Early Edition: November 17, 2020

A curated guide to major national security news and developments over the past 24 hours.

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A curated guide to major national security news and developments over the past 24 hours. Here’s today’s news.

US RELATIONS

President Trump last Thursday asked senior advisers what possibilities he had for an offensive strike on Iran’s primary nuclear site; fortunately, those advisers — said to include Vice President Mike Pence, Secretary of State Mike Pompeo, acting Defense Secretary Christopher Miller and Gen. Mark Milley, the chair of the Joint Chiefs of Staff — were able to dissuade the president from such military strikes, four current and former U.S. officials told the New York Times. The request came a day after the International Atomic Energy Agency reported that Iran had uranium stockpiled at 12 times the rate they are allowed under the 2015 nuclear deal that the United States left in 2018. “Mr. Trump might still be looking at ways to strike Iranian assets and allies, including militias in Iraq, officials said.” Eric Schmitt, Maggie Haberman, David E. Sanger, Helene Cooper and Lara Jakes report for the New York Times.

The Trump administration intends to designate Yemen’s Iran-backed Houthi rebel group to its terrorist organization list, a move that has received opposition from the humanitarian community, and is the latest attempt by the outgoing administration to ramp up its efforts against Iran, leaving President-elect Joe Biden in a particularly precarious situation. Humanitarian groups have said the move will disrupt international aid efforts and negatively impact on the U.N.-brokered peace talks between the Shiite movement group and Yemen’s Saudi-backed government. The apparently imminent decision is part of the administration’s pressure campaign on Iran, with Pompeo set to this week visit Israel, Saudi Arabia, and the UAE. Pompeo wants the move “fast-tracked”, one diplomatic source said. “In recent weeks, the U.N. special envoy for Yemen, Martin Griffiths, has been pressing the United States to back down and appealing to U.N. Secretary-General António Guterres to intervene with Pompeo, according to diplomatic sources. Last month, Guterres urged Kelly Craft, the U.S. ambassador to the U.N., to reconsider plans to list the Houthis as a terrorist organization. Germany and Sweden have also pressed the United States to back down. But the effort has apparently foundered, and the U.N. has begun preparing the groundwork for a U.S. decision to list the Houthis,” write Colum Lynch, Robbie Gramer and Jack Detsch for Foreign Policy.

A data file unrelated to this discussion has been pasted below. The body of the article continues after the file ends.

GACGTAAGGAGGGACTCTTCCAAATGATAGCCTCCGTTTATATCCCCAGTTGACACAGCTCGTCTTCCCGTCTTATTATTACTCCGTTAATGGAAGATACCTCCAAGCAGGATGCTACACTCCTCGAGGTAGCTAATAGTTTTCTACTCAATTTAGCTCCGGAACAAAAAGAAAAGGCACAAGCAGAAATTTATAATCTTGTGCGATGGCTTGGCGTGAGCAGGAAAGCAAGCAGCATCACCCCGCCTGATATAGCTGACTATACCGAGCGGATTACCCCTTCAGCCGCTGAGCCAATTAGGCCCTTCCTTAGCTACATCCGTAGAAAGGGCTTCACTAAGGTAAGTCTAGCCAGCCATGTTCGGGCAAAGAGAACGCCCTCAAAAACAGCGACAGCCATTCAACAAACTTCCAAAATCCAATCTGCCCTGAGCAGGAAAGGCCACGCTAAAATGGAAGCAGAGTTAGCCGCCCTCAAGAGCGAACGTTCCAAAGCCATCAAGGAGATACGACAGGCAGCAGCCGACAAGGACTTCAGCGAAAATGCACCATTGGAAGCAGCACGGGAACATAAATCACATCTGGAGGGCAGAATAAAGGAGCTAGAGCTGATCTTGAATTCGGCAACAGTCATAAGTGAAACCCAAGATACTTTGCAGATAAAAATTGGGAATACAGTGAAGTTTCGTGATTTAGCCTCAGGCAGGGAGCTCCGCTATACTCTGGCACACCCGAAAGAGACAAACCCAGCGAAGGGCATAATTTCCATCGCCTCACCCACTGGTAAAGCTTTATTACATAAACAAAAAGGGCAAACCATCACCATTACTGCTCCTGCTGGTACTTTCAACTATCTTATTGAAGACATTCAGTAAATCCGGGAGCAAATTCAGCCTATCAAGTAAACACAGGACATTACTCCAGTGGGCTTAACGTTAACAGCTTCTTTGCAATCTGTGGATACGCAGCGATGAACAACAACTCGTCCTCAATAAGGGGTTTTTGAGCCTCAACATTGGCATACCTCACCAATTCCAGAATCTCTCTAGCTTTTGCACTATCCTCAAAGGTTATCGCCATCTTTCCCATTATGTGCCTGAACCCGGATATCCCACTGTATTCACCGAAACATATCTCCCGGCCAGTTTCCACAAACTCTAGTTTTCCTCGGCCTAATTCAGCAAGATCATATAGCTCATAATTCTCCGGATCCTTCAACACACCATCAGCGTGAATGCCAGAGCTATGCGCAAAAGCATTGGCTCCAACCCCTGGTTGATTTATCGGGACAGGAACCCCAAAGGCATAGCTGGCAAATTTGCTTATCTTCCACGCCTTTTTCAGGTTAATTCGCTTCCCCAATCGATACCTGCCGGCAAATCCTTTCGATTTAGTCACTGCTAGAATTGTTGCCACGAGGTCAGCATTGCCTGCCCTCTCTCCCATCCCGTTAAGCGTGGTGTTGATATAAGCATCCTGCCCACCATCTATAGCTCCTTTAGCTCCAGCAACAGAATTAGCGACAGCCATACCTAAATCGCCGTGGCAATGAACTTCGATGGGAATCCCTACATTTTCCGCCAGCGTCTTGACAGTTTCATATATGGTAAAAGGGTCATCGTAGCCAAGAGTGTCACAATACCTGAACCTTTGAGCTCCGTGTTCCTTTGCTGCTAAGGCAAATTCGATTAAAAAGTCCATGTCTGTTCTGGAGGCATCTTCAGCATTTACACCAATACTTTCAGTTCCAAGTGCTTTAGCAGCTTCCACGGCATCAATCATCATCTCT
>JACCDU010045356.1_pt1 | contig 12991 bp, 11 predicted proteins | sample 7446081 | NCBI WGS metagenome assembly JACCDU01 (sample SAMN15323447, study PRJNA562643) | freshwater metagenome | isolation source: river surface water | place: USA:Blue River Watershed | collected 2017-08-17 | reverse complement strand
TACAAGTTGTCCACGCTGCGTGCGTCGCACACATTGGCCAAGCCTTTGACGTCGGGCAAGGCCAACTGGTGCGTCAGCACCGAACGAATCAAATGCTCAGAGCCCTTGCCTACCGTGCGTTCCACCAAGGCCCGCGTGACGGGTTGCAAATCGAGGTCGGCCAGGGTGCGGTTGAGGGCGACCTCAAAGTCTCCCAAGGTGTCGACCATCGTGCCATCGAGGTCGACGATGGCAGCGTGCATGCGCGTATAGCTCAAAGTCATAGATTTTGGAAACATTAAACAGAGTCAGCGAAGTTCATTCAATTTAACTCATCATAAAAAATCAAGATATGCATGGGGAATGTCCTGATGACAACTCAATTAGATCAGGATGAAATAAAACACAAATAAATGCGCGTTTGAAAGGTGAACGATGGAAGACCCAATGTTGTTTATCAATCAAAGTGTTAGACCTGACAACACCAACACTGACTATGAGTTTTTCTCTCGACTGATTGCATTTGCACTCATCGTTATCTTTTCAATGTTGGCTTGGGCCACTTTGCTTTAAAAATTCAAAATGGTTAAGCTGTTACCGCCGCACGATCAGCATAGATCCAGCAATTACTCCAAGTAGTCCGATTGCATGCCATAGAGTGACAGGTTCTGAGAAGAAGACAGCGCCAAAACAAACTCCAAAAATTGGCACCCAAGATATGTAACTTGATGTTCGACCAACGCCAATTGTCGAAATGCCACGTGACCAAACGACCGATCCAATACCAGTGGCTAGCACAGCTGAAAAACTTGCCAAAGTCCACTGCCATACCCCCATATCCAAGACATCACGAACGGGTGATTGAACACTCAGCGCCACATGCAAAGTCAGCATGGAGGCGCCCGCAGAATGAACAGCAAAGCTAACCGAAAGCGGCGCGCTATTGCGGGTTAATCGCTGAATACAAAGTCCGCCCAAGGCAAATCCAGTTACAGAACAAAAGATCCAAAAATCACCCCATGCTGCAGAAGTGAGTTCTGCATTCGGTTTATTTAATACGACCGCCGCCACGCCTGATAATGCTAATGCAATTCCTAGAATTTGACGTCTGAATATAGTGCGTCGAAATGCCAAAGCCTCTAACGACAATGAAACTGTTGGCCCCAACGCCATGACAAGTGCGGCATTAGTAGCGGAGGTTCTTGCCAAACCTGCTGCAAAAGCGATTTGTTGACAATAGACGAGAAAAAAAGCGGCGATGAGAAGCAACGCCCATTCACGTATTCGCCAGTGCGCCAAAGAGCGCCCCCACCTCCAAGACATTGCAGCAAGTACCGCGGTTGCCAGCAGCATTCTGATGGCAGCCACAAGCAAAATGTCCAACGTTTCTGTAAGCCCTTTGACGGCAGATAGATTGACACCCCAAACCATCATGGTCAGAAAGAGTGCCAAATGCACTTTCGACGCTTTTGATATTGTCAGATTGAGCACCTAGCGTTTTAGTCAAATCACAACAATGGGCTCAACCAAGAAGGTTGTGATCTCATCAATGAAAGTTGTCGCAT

The White House has instructed the Pentagon to begin planning to reduce US troop levels in Afghanistan and Iraq to 2,500 each by Jan. 15, days before Trump will leave the office, according to a defense official. The drawdown would reduce presence in Afghanistan from around 4,500-5,000 to 2,500 and in Iraq from 3,000 to 2,500. The plan could easily change, with Trump reportedly expected to announce later this week his planned cuts to Afghanistan, according to some aides. Also, “reductions may not bring an end to America’s long-running wars, as militant groups continue to evolve and fracture. The proposed cuts also have an uncertain meaning less than 70 days before Biden takes office and launches a process to scrutinize his predecessor’s decisions.” Trump’s continued push to achieve his long-touted pledge to reduce numbers in Afghanistan, particularly, was further contradicted by recently ousted Defense Secretary Mark Esper, after it was revealed he sent a classified memo to Trump days before his firing — on behalf of himself, U.S. Central Command leader Marine Gen. Kenneth McKenzie and commander of NATO’s mission in Afghanistan Gen. Austin Mill — which cautioned that conditions had not been met to start withdrawing troops, citing that peace talks could be undermined if action is taken now. Missy Ryan, Ellen Nakashima, Dan Lamothe, John Hudson and Karen DeYoung report Washington Post.